A new Covid-19 vaccine, GRT-R910, uses a new mRNA technology known as self-amplifying, which could provide efficient protection against the many strains of the Covid-19 virus. A clinical trial will start soon, and the results might be ready at the beginning of next year. The pharmaceutical company behind the vaccine, Gritstone, released a statement in which the GRT-R910 vaccine has been described as the best way to boost the immune system after receiving other Covid-19 vaccines in the past.
More about the early trial of the booster vaccine
Phase one of the trial will begin in Manchester, as Gritstone will collaborate with the University of Manchester and Manchester University NHS Foundation Trust (MFT). The trial will involve research subjects who are 60 years old or older, and the MFT Research and Innovation Vaccine Team will administer the doses. Two subjects have already received their booster jab: Andrew and Helen Clarke from Bolton. Twenty more volunteers will be recruited.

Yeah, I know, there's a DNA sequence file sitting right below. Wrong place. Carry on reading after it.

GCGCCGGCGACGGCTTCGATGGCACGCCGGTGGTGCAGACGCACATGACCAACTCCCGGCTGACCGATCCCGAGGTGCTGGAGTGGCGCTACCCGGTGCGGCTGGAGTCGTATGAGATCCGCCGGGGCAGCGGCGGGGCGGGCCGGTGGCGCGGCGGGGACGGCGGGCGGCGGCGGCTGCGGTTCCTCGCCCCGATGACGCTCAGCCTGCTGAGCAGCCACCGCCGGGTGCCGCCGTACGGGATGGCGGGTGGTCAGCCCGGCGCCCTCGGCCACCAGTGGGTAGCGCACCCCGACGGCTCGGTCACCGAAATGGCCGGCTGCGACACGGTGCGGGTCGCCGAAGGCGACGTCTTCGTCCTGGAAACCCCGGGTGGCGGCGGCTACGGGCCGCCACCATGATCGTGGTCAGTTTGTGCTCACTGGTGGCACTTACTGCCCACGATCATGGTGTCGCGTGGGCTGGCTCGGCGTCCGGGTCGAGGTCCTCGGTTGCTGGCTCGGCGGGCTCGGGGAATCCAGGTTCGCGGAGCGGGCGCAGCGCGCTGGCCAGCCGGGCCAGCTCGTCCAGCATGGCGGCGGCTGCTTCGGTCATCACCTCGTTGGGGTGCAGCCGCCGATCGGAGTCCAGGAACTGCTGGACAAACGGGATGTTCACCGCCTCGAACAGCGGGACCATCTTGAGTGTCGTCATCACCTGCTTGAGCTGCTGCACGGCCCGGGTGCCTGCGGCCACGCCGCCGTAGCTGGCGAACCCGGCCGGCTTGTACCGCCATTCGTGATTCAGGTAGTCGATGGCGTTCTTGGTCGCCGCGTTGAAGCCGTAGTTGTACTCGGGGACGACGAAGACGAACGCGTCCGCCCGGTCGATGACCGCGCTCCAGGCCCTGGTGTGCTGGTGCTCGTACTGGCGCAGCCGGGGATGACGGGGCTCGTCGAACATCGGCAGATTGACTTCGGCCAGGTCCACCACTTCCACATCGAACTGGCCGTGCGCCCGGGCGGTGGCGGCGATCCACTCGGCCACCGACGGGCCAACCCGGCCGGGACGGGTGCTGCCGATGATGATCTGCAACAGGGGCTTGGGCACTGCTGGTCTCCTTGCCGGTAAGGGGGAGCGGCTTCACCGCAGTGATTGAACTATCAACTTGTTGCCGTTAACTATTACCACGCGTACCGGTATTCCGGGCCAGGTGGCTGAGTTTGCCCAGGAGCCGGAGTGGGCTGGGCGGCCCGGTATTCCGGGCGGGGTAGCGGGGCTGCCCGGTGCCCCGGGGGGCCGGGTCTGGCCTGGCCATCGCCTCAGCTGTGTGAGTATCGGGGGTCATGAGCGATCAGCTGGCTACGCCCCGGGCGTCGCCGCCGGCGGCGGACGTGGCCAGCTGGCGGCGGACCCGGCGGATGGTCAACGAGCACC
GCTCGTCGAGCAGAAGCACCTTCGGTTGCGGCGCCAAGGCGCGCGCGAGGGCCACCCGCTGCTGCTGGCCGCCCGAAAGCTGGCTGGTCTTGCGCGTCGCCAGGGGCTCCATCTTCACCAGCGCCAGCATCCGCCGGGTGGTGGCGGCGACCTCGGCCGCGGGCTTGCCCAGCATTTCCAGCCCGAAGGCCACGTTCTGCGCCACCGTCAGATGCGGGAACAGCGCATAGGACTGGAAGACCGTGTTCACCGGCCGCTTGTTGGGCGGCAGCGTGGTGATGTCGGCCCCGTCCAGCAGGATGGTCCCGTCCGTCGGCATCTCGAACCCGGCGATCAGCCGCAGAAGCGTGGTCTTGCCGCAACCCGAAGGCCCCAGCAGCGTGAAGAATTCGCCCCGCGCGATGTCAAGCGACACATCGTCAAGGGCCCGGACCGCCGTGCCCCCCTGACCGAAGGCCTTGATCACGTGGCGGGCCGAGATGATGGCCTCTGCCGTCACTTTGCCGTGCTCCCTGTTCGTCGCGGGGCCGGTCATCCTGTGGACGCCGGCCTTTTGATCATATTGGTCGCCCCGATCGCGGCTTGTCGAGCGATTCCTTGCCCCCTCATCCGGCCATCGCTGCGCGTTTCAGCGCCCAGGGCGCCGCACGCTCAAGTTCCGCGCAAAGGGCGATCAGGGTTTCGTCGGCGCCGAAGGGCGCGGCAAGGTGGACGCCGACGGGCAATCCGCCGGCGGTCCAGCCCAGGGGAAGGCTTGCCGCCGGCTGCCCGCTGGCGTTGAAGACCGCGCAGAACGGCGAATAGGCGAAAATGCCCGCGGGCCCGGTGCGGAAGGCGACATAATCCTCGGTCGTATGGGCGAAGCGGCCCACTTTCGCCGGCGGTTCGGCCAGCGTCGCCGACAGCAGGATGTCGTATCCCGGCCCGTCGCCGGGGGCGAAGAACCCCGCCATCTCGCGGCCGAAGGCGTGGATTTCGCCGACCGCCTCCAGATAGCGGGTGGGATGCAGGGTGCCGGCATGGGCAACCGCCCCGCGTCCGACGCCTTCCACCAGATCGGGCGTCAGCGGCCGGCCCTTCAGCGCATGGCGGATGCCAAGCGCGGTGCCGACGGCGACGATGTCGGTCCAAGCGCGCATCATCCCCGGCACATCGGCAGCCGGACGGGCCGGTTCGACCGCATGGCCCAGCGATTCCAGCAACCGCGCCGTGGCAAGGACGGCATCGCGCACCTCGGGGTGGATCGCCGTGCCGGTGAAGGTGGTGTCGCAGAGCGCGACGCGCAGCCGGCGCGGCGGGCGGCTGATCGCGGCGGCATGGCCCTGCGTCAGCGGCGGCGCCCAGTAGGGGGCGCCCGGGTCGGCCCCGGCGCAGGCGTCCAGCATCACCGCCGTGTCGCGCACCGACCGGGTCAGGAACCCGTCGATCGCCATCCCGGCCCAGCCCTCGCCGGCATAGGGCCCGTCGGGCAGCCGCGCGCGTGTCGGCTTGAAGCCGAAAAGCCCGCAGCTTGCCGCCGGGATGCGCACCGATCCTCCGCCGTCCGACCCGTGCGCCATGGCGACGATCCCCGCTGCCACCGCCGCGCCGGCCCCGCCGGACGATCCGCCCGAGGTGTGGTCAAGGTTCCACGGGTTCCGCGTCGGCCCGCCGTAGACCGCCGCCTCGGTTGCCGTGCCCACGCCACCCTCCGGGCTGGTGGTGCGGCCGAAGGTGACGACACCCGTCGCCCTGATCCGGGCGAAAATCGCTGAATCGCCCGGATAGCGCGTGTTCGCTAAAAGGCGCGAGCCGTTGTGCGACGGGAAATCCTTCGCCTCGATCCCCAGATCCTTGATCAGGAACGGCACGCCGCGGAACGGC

SAM vaccines are expected to offer durable and robust immune response against Covid-19 variant
The new generation of mRNA second-generation Sars-CoV-2 vaccines (SAM) is expected to trigger a strong and durable immune response against the multiple variants of the new coronavirus. Its creators also expect that the SMA vaccines will be administered in lower doses, and there will be no need for repeated administrations.
Possible implications for future outbreaks
If the SMA vaccine proves it is efficient and safe to use on humans, then the technology behind it might be used against other viruses, thus ending possible outbreaks sooner. Future trials will use other vulnerable populations. The vaccine triggers the CD8+ T cells, responsible for activating the body’s immune system, and it inaduces antibodies to fight off the viral infection. Thus, the virus will not be able to multiply and infect other cells.